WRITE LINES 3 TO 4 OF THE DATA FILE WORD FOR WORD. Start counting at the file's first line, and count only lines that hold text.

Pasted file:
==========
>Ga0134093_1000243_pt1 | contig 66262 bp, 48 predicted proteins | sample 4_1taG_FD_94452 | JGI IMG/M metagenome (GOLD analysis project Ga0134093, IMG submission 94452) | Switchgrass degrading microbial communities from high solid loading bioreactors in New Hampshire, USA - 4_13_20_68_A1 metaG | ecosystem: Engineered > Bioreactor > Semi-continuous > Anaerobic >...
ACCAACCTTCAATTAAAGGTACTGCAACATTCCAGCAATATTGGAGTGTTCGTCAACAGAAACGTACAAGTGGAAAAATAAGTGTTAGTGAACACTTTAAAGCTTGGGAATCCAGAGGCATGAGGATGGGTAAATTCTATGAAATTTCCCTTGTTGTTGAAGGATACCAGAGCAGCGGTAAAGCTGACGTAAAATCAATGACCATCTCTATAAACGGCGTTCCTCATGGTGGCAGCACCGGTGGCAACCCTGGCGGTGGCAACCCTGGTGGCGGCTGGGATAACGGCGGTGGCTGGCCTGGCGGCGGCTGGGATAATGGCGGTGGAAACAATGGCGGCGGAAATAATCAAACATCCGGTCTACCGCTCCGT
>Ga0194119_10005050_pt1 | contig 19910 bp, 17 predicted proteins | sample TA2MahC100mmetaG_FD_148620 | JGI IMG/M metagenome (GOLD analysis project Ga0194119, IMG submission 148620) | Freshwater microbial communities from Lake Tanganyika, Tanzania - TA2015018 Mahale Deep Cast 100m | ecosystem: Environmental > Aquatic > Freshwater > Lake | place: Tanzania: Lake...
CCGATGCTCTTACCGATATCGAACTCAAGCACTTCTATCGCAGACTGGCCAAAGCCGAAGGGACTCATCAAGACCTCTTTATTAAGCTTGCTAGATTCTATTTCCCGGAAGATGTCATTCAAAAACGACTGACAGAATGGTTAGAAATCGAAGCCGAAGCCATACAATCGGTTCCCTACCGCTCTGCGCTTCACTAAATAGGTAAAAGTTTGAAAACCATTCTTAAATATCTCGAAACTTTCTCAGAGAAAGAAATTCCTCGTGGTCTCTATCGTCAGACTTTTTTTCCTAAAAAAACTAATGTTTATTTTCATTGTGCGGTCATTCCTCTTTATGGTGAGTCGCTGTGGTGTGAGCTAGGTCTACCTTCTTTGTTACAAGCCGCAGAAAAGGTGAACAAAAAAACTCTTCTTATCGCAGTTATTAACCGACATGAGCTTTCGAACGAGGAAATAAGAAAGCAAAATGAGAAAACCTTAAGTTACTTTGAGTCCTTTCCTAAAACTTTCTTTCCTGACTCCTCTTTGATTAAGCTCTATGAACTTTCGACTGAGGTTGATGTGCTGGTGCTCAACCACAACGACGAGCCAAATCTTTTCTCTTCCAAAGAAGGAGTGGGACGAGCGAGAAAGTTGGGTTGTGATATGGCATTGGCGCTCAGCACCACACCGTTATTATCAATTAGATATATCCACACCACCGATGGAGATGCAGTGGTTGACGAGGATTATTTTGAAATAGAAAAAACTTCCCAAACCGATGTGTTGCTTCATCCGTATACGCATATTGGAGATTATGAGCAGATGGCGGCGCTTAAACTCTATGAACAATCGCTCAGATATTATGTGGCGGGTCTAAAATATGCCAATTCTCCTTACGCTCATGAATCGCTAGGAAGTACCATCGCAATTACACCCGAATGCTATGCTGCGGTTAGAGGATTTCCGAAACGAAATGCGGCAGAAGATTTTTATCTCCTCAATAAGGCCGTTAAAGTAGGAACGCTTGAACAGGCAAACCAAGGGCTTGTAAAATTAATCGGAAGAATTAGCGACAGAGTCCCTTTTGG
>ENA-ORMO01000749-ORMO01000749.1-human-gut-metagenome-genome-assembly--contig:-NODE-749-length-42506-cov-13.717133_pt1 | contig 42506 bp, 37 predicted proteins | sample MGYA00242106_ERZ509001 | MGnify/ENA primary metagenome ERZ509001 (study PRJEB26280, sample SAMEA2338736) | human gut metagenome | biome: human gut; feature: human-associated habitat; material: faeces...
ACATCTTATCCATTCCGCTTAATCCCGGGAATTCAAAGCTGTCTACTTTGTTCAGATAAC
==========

>Ga0194119_10005050_pt1 | contig 19910 bp, 17 predicted proteins | sample TA2MahC100mmetaG_FD_148620 | JGI IMG/M metagenome (GOLD analysis project Ga0194119, IMG submission 148620) | Freshwater microbial communities from Lake Tanganyika, Tanzania - TA2015018 Mahale Deep Cast 100m | ecosystem: Environmental > Aquatic > Freshwater > Lake | place: Tanzania: Lake...
CCGATGCTCTTACCGATATCGAACTCAAGCACTTCTATCGCAGACTGGCCAAAGCCGAAGGGACTCATCAAGACCTCTTTATTAAGCTTGCTAGATTCTATTTCCCGGAAGATGTCATTCAAAAACGACTGACAGAATGGTTAGAAATCGAAGCCGAAGCCATACAATCGGTTCCCTACCGCTCTGCGCTTCACTAAATAGGTAAAAGTTTGAAAACCATTCTTAAATATCTCGAAACTTTCTCAGAGAAAGAAATTCCTCGTGGTCTCTATCGTCAGACTTTTTTTCCTAAAAAAACTAATGTTTATTTTCATTGTGCGGTCATTCCTCTTTATGGTGAGTCGCTGTGGTGTGAGCTAGGTCTACCTTCTTTGTTACAAGCCGCAGAAAAGGTGAACAAAAAAACTCTTCTTATCGCAGTTATTAACCGACATGAGCTTTCGAACGAGGAAATAAGAAAGCAAAATGAGAAAACCTTAAGTTACTTTGAGTCCTTTCCTAAAACTTTCTTTCCTGACTCCTCTTTGATTAAGCTCTATGAACTTTCGACTGAGGTTGATGTGCTGGTGCTCAACCACAACGACGAGCCAAATCTTTTCTCTTCCAAAGAAGGAGTGGGACGAGCGAGAAAGTTGGGTTGTGATATGGCATTGGCGCTCAGCACCACACCGTTATTATCAATTAGATATATCCACACCACCGATGGAGATGCAGTGGTTGACGAGGATTATTTTGAAATAGAAAAAACTTCCCAAACCGATGTGTTGCTTCATCCGTATACGCATATTGGAGATTATGAGCAGATGGCGGCGCTTAAACTCTATGAACAATCGCTCAGATATTATGTGGCGGGTCTAAAATATGCCAATTCTCCTTACGCTCATGAATCGCTAGGAAGTACCATCGCAATTACACCCGAATGCTATGCTGCGGTTAGAGGATTTCCGAAACGAAATGCGGCAGAAGATTTTTATCTCCTCAATAAGGCCGTTAAAGTAGGAACGCTTGAACAGGCAAACCAAGGGCTTGTAAAATTAATCGGAAGAATTAGCGACAGAGTCCCTTTTGG